Sally Hemings came to Monticello as an infant as part of Jefferson’s inheritance from his father-in-law, John Wayles. She spent two years as lady’s-maid to Jefferson’s daughters in Paris, where she could have claimed her freedom. After returning to Monticello in 1789, she was a domestic servant in the main house. She was unofficially freed after Jefferson’s death in 1826 and lived with her sons Madison and Eston in Charlottesville until her own death.
According to her son Madison, Jefferson promised Sally Hemings in Paris to free any children they might have at the age of twenty-one. Four of their six known children reached adulthood and became free close to their twenty-first birthdays. Beverly Hemings and his sister Harriet Hemings were allowed to leave Monticello without pursuit and passed into white society. Madison Hemings and Eston Hemings Jefferson, freed by the terms of Jefferson’s will, left for Ohio in the 1830s and chose to live on different sides of the color line.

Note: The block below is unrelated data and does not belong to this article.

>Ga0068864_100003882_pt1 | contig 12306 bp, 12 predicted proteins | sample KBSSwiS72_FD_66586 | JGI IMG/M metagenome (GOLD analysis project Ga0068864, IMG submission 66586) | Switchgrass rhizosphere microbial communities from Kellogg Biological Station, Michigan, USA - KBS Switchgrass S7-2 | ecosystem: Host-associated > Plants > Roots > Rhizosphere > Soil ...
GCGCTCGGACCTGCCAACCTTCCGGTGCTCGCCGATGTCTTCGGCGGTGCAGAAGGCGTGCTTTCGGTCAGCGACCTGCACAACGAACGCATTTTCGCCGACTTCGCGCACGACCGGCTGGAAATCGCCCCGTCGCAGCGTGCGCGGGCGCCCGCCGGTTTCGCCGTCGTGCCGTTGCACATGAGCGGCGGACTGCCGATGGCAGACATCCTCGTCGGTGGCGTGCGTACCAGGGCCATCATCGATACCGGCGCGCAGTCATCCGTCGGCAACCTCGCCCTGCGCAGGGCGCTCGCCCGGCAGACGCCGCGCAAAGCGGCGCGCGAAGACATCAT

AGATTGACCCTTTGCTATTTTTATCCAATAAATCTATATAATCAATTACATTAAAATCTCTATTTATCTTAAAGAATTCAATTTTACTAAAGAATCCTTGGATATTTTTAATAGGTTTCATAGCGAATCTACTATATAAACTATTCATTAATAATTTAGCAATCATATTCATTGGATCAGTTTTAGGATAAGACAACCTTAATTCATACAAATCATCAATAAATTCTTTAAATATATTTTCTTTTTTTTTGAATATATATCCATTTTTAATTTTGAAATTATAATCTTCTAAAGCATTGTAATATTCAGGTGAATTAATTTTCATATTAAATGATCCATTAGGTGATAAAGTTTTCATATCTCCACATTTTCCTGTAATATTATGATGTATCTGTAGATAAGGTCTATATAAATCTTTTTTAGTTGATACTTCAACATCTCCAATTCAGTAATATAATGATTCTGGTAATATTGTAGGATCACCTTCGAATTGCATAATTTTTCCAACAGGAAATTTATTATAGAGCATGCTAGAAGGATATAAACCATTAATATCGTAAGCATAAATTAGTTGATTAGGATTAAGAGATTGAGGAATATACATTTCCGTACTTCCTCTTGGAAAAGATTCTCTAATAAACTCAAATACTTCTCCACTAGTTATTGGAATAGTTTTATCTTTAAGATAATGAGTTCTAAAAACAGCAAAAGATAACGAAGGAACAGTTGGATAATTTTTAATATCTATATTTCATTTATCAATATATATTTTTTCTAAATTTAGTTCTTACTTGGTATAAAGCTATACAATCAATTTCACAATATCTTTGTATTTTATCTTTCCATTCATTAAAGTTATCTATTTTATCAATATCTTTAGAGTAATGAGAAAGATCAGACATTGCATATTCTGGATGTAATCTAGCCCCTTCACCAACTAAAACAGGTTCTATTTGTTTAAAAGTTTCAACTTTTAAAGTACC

Sally Hemings became publicly linked to Jefferson in 1802, when a Richmond newspaper named her as Jefferson's mistress. Jefferson's family denied the existence of such a relationship, while Hemings's descendants passed on their connection to Jefferson as part of their family history. A 1998 study genetically linked her male descendants with male descendants of the Jefferson family.